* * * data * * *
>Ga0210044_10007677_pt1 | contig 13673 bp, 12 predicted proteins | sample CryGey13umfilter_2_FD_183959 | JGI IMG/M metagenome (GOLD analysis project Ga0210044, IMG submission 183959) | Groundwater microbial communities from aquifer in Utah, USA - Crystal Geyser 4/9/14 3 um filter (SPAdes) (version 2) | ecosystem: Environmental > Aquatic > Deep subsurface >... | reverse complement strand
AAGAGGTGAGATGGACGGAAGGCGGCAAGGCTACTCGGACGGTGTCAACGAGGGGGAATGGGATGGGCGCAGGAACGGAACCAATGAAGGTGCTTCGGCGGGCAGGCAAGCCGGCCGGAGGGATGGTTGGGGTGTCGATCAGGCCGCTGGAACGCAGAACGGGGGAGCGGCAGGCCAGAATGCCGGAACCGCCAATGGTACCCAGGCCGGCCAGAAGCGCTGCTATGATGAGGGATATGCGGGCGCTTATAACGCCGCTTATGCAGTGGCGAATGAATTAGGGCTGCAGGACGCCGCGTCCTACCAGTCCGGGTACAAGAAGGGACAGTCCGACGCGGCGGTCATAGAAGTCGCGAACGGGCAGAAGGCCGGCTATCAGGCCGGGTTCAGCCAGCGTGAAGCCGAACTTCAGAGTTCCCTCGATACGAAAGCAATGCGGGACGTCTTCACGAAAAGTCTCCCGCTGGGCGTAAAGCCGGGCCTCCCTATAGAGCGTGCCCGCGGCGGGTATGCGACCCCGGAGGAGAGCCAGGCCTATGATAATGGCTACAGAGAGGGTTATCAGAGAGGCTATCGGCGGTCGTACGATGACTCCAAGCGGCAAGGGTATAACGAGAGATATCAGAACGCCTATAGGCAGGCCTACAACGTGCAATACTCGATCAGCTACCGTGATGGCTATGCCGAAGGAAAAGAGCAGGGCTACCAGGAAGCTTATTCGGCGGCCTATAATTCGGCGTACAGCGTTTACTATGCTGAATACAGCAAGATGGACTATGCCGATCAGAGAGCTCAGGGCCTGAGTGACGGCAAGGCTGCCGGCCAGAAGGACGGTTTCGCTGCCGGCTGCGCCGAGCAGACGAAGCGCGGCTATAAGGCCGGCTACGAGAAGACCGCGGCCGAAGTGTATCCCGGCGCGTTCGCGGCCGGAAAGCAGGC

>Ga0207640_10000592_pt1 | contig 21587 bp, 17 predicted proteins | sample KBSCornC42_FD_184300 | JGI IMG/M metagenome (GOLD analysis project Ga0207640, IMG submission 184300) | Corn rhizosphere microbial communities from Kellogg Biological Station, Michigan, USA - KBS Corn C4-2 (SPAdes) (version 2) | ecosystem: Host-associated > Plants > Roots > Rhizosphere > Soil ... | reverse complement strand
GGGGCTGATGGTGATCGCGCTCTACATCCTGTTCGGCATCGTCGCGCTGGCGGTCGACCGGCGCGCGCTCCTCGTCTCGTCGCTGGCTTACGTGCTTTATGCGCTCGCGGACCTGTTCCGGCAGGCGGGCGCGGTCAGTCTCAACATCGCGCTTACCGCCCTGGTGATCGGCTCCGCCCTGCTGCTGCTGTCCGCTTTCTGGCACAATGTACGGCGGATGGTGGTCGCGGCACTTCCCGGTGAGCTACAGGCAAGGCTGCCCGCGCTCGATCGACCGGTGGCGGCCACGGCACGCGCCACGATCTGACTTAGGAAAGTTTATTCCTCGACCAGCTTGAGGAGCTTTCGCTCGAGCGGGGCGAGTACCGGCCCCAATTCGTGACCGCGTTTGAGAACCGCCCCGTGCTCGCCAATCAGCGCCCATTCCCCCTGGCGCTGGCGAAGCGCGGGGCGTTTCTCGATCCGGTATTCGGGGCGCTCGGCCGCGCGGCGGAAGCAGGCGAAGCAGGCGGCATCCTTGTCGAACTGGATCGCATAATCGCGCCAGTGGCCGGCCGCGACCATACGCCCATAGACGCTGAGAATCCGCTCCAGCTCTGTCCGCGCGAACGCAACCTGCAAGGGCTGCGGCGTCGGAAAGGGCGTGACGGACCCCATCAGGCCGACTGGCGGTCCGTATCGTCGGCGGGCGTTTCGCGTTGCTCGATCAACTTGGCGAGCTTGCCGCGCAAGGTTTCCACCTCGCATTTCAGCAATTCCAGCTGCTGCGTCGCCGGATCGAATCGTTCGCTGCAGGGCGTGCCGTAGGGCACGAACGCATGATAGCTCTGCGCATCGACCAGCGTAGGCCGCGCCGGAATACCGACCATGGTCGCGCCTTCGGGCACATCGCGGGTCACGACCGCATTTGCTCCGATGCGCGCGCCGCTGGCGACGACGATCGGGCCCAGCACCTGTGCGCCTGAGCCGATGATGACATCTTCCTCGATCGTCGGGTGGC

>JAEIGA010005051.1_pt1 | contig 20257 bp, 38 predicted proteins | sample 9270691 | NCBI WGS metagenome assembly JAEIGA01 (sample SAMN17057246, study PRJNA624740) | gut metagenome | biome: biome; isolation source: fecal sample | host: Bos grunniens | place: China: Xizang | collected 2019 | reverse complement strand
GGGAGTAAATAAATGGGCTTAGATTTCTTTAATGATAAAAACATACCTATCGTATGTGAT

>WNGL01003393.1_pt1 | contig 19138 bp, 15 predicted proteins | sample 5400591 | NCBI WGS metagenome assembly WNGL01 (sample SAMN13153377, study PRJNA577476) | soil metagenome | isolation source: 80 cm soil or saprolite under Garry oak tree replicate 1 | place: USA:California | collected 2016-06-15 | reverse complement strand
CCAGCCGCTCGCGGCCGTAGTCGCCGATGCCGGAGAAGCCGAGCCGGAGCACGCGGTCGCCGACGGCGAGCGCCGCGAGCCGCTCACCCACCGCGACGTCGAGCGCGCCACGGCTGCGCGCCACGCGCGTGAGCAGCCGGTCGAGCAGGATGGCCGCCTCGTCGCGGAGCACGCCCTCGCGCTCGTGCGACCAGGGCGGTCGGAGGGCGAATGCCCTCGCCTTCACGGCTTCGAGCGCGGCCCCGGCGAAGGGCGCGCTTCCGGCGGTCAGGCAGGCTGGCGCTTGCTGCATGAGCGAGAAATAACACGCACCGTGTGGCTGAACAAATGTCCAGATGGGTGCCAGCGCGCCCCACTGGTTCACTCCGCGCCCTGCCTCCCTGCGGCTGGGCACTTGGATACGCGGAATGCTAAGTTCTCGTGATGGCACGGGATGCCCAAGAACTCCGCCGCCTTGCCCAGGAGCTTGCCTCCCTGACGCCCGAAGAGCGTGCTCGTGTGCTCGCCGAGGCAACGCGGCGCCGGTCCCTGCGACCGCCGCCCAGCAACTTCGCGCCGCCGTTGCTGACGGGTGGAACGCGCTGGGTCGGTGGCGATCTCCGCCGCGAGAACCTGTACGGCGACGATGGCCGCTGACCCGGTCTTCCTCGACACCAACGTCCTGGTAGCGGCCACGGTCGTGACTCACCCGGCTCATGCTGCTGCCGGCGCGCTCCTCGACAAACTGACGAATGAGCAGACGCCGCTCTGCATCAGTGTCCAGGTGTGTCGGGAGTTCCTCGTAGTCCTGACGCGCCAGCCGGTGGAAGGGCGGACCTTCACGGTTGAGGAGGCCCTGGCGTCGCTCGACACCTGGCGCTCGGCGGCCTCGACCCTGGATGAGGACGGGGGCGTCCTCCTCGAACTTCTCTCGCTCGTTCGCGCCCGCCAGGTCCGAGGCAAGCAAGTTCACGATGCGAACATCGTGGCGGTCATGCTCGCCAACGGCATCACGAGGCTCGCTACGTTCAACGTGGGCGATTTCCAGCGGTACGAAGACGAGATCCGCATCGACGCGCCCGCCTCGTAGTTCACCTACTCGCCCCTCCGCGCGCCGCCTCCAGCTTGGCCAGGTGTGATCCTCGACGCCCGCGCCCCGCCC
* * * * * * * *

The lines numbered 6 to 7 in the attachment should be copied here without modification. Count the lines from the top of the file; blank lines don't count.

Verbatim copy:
GGGAGTAAATAAATGGGCTTAGATTTCTTTAATGATAAAAACATACCTATCGTATGTGAT

>WNGL01003393.1_pt1 | contig 19138 bp, 15 predicted proteins | sample 5400591 | NCBI WGS metagenome assembly WNGL01 (sample SAMN13153377, study PRJNA577476) | soil metagenome | isolation source: 80 cm soil or saprolite under Garry oak tree replicate 1 | place: USA:California | collected 2016-06-15 | reverse complement strand